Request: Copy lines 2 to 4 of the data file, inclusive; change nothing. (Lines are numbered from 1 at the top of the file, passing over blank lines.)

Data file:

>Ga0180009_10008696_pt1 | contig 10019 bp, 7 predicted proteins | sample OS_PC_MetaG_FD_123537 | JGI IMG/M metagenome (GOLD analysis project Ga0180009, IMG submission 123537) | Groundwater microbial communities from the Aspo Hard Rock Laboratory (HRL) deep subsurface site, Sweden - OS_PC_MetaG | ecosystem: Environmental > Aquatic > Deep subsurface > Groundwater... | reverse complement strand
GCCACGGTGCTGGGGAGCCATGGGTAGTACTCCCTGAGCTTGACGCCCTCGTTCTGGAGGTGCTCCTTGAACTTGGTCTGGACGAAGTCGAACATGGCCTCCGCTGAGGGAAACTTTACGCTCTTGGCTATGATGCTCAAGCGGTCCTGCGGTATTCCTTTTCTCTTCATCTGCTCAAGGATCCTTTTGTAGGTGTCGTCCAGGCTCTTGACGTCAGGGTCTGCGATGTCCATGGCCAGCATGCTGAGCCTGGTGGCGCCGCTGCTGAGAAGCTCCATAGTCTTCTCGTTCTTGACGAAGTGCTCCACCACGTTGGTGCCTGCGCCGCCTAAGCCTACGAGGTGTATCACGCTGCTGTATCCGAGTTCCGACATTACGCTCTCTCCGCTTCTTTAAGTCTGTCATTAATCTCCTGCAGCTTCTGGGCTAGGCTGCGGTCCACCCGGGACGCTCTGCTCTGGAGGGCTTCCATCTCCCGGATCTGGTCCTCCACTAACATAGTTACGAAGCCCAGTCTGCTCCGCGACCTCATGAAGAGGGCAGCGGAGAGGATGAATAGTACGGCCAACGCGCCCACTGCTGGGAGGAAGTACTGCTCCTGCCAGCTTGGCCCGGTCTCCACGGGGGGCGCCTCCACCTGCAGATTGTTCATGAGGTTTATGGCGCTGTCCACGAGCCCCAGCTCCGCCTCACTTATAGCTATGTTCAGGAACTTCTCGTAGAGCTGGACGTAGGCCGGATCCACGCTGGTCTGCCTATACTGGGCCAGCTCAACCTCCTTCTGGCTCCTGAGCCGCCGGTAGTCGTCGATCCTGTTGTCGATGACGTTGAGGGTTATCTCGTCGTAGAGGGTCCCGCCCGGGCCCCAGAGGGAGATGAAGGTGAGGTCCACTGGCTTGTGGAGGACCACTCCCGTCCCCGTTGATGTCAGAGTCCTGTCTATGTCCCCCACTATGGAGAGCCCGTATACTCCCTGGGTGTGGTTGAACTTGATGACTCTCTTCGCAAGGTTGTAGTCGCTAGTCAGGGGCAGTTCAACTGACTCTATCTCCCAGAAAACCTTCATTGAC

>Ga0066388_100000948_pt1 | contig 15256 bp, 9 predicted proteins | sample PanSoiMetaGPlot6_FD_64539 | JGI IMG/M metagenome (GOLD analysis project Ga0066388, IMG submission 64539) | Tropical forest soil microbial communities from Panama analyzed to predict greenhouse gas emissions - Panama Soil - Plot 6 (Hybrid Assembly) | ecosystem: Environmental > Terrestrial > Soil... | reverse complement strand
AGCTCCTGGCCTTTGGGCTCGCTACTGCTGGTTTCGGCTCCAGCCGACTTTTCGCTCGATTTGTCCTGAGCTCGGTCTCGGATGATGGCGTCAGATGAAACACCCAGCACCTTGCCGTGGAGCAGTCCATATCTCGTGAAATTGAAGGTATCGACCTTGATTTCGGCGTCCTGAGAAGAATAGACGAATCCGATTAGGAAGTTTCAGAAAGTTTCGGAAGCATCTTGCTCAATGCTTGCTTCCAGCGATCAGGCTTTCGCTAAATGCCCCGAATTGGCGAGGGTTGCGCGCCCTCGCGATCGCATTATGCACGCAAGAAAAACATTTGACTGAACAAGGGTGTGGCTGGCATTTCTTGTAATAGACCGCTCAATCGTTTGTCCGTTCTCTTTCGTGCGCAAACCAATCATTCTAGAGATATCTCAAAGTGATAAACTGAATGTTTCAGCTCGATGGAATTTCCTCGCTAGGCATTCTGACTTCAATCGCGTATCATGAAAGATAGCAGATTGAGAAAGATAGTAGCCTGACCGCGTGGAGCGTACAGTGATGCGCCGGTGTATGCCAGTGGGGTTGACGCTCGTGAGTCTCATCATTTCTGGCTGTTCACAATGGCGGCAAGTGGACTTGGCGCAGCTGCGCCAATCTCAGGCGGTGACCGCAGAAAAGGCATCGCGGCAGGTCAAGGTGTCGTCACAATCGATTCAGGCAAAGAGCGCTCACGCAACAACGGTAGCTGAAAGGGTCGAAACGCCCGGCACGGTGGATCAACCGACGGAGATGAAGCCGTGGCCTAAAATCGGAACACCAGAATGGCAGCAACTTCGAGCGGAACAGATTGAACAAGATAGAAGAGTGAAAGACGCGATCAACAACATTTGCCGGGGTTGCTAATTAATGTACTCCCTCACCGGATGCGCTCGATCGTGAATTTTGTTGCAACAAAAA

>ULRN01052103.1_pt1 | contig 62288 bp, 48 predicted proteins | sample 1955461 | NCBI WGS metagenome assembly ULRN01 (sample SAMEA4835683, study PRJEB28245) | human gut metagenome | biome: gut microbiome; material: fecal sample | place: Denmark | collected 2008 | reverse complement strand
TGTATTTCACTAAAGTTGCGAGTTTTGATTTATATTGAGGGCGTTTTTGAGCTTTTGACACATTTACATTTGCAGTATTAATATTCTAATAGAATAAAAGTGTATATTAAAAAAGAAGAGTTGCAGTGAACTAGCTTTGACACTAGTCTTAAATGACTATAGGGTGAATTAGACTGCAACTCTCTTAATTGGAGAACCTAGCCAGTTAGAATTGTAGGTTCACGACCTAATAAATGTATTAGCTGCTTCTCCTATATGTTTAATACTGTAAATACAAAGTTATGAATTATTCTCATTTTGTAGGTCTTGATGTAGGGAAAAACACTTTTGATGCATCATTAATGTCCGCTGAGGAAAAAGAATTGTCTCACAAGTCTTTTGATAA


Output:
GCCACGGTGCTGGGGAGCCATGGGTAGTACTCCCTGAGCTTGACGCCCTCGTTCTGGAGGTGCTCCTTGAACTTGGTCTGGACGAAGTCGAACATGGCCTCCGCTGAGGGAAACTTTACGCTCTTGGCTATGATGCTCAAGCGGTCCTGCGGTATTCCTTTTCTCTTCATCTGCTCAAGGATCCTTTTGTAGGTGTCGTCCAGGCTCTTGACGTCAGGGTCTGCGATGTCCATGGCCAGCATGCTGAGCCTGGTGGCGCCGCTGCTGAGAAGCTCCATAGTCTTCTCGTTCTTGACGAAGTGCTCCACCACGTTGGTGCCTGCGCCGCCTAAGCCTACGAGGTGTATCACGCTGCTGTATCCGAGTTCCGACATTACGCTCTCTCCGCTTCTTTAAGTCTGTCATTAATCTCCTGCAGCTTCTGGGCTAGGCTGCGGTCCACCCGGGACGCTCTGCTCTGGAGGGCTTCCATCTCCCGGATCTGGTCCTCCACTAACATAGTTACGAAGCCCAGTCTGCTCCGCGACCTCATGAAGAGGGCAGCGGAGAGGATGAATAGTACGGCCAACGCGCCCACTGCTGGGAGGAAGTACTGCTCCTGCCAGCTTGGCCCGGTCTCCACGGGGGGCGCCTCCACCTGCAGATTGTTCATGAGGTTTATGGCGCTGTCCACGAGCCCCAGCTCCGCCTCACTTATAGCTATGTTCAGGAACTTCTCGTAGAGCTGGACGTAGGCCGGATCCACGCTGGTCTGCCTATACTGGGCCAGCTCAACCTCCTTCTGGCTCCTGAGCCGCCGGTAGTCGTCGATCCTGTTGTCGATGACGTTGAGGGTTATCTCGTCGTAGAGGGTCCCGCCCGGGCCCCAGAGGGAGATGAAGGTGAGGTCCACTGGCTTGTGGAGGACCACTCCCGTCCCCGTTGATGTCAGAGTCCTGTCTATGTCCCCCACTATGGAGAGCCCGTATACTCCCTGGGTGTGGTTGAACTTGATGACTCTCTTCGCAAGGTTGTAGTCGCTAGTCAGGGGCAGTTCAACTGACTCTATCTCCCAGAAAACCTTCATTGAC

>Ga0066388_100000948_pt1 | contig 15256 bp, 9 predicted proteins | sample PanSoiMetaGPlot6_FD_64539 | JGI IMG/M metagenome (GOLD analysis project Ga0066388, IMG submission 64539) | Tropical forest soil microbial communities from Panama analyzed to predict greenhouse gas emissions - Panama Soil - Plot 6 (Hybrid Assembly) | ecosystem: Environmental > Terrestrial > Soil... | reverse complement strand
AGCTCCTGGCCTTTGGGCTCGCTACTGCTGGTTTCGGCTCCAGCCGACTTTTCGCTCGATTTGTCCTGAGCTCGGTCTCGGATGATGGCGTCAGATGAAACACCCAGCACCTTGCCGTGGAGCAGTCCATATCTCGTGAAATTGAAGGTATCGACCTTGATTTCGGCGTCCTGAGAAGAATAGACGAATCCGATTAGGAAGTTTCAGAAAGTTTCGGAAGCATCTTGCTCAATGCTTGCTTCCAGCGATCAGGCTTTCGCTAAATGCCCCGAATTGGCGAGGGTTGCGCGCCCTCGCGATCGCATTATGCACGCAAGAAAAACATTTGACTGAACAAGGGTGTGGCTGGCATTTCTTGTAATAGACCGCTCAATCGTTTGTCCGTTCTCTTTCGTGCGCAAACCAATCATTCTAGAGATATCTCAAAGTGATAAACTGAATGTTTCAGCTCGATGGAATTTCCTCGCTAGGCATTCTGACTTCAATCGCGTATCATGAAAGATAGCAGATTGAGAAAGATAGTAGCCTGACCGCGTGGAGCGTACAGTGATGCGCCGGTGTATGCCAGTGGGGTTGACGCTCGTGAGTCTCATCATTTCTGGCTGTTCACAATGGCGGCAAGTGGACTTGGCGCAGCTGCGCCAATCTCAGGCGGTGACCGCAGAAAAGGCATCGCGGCAGGTCAAGGTGTCGTCACAATCGATTCAGGCAAAGAGCGCTCACGCAACAACGGTAGCTGAAAGGGTCGAAACGCCCGGCACGGTGGATCAACCGACGGAGATGAAGCCGTGGCCTAAAATCGGAACACCAGAATGGCAGCAACTTCGAGCGGAACAGATTGAACAAGATAGAAGAGTGAAAGACGCGATCAACAACATTTGCCGGGGTTGCTAATTAATGTACTCCCTCACCGGATGCGCTCGATCGTGAATTTTGTTGCAACAAAAA